Long-term patterns in interpersonal behaviouramongst psychopathic patients in secureinpatient treatment: A follow-up study
Authors: Draycott, S., Short, R. and Kirkpatrick, T.
Journal: Personality and Mental Health: multidisciplinary studies from personality dysfunction to criminal behaviour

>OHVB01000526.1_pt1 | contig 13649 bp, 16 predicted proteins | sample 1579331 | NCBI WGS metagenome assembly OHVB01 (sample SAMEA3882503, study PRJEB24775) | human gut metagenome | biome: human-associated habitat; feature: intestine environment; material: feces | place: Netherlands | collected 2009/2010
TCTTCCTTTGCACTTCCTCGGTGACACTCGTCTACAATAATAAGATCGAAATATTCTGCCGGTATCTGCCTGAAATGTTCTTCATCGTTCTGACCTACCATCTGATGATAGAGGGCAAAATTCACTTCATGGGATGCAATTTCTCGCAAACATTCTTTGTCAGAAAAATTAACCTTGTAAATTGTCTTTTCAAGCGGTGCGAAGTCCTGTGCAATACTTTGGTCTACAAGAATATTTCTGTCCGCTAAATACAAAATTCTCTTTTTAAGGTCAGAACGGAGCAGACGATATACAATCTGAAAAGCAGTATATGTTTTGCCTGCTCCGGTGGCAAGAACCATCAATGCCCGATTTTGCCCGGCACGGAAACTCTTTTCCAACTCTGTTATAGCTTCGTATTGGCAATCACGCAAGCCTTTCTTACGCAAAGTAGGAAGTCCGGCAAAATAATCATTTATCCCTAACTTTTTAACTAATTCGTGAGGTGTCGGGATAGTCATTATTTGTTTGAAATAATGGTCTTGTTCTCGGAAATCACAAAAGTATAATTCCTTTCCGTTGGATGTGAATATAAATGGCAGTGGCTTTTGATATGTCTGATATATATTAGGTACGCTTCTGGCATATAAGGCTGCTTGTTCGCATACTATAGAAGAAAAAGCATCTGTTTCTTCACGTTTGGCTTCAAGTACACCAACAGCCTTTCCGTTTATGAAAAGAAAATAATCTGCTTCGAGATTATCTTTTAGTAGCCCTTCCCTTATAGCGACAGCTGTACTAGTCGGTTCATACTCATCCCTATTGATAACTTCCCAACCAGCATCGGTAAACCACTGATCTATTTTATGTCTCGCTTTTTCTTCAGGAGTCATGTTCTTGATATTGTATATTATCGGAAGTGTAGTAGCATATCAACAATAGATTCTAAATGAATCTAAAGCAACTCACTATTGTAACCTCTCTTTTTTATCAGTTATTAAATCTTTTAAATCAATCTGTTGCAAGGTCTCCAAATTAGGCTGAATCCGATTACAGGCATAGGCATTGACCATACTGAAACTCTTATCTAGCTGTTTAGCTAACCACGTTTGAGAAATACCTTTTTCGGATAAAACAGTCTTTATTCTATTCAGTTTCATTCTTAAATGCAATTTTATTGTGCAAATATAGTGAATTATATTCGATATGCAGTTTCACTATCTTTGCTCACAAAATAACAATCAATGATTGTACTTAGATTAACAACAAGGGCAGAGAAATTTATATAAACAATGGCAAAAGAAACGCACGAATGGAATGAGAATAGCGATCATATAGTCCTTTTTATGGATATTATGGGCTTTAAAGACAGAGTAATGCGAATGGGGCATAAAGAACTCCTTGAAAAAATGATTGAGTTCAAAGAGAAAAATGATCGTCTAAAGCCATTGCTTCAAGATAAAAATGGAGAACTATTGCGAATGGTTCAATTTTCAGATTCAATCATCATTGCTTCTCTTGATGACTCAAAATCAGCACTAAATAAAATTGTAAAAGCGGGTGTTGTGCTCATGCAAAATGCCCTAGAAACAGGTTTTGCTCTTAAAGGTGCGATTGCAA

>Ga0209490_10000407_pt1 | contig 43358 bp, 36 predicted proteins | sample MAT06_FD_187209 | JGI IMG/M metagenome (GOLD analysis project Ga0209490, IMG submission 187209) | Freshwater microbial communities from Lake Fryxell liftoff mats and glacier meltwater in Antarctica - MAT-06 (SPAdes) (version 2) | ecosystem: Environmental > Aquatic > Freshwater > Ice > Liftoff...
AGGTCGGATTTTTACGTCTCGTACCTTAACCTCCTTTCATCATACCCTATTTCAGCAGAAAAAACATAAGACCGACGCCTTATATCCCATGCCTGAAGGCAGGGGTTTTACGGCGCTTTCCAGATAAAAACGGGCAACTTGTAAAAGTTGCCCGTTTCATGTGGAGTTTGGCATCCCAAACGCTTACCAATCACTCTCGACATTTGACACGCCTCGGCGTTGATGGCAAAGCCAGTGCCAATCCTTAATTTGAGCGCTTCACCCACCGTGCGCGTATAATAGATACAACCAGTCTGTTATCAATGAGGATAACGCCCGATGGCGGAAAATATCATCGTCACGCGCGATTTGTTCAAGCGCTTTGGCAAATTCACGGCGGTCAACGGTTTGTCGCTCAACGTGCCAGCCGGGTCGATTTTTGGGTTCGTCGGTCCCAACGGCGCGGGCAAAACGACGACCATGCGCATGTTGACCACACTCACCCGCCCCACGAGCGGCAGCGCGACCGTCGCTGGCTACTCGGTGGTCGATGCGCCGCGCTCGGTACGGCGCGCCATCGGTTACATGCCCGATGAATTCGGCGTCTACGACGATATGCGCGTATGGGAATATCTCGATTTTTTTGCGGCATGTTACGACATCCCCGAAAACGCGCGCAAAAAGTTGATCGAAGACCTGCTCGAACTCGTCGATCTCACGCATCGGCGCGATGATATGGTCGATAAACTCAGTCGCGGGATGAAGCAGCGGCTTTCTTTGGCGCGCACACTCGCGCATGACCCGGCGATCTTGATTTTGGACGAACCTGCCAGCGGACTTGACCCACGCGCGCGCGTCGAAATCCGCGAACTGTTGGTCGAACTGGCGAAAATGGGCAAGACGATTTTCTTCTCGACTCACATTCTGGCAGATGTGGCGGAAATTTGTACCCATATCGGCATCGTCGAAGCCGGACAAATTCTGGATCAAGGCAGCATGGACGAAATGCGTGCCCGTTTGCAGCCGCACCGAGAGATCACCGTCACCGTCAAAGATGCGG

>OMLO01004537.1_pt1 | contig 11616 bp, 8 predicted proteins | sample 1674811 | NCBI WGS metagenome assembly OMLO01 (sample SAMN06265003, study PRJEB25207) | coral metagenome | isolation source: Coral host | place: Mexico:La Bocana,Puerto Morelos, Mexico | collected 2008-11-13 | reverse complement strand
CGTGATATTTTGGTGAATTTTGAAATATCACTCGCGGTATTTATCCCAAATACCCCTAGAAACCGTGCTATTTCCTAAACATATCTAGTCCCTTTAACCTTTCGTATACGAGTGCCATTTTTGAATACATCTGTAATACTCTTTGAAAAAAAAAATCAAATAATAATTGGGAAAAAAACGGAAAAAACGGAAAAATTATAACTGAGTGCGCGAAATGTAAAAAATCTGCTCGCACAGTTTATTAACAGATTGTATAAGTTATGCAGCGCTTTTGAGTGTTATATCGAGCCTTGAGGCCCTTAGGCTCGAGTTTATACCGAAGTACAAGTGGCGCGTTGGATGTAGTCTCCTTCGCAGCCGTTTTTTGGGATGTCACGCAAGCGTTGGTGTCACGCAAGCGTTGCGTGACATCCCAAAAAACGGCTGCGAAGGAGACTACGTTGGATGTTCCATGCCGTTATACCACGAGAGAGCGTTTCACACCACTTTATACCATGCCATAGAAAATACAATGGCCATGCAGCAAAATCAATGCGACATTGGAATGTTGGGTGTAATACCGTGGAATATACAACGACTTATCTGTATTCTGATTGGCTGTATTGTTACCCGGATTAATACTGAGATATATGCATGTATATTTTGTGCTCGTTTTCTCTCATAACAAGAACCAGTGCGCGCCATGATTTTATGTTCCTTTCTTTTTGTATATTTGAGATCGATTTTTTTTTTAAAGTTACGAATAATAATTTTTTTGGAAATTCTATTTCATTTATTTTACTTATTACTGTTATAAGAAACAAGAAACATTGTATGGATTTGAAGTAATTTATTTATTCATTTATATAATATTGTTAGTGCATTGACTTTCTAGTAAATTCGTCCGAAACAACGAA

Psychopathy is a disorder that is partly defined by with maladaptive interpersonal behaviour and has significanteffects on treatment outcomes. A previous study (Draycott et al., 2011) found that higher levels of psychopathyled to a specific interpersonal‘trajectory’amongst patients in a secure psychiatric treatment programme during thefirst 9months of their admission. In that programme, more psychopathic patients became increasingly dominantover time, and less psychopathic patients became increasingly hostile. This study is a longer-term follow-up andextension of that study, extending the window of observation to 33months of treatment. It was found that themore psychopathic patients’increased dominance returned to baseline levels by 33months, as did the less psycho-pathic patients’increased hostility. This suggests that treatment for this group is not idiopathic but leaves unan-swered the question as to what these divergent trajectories represent.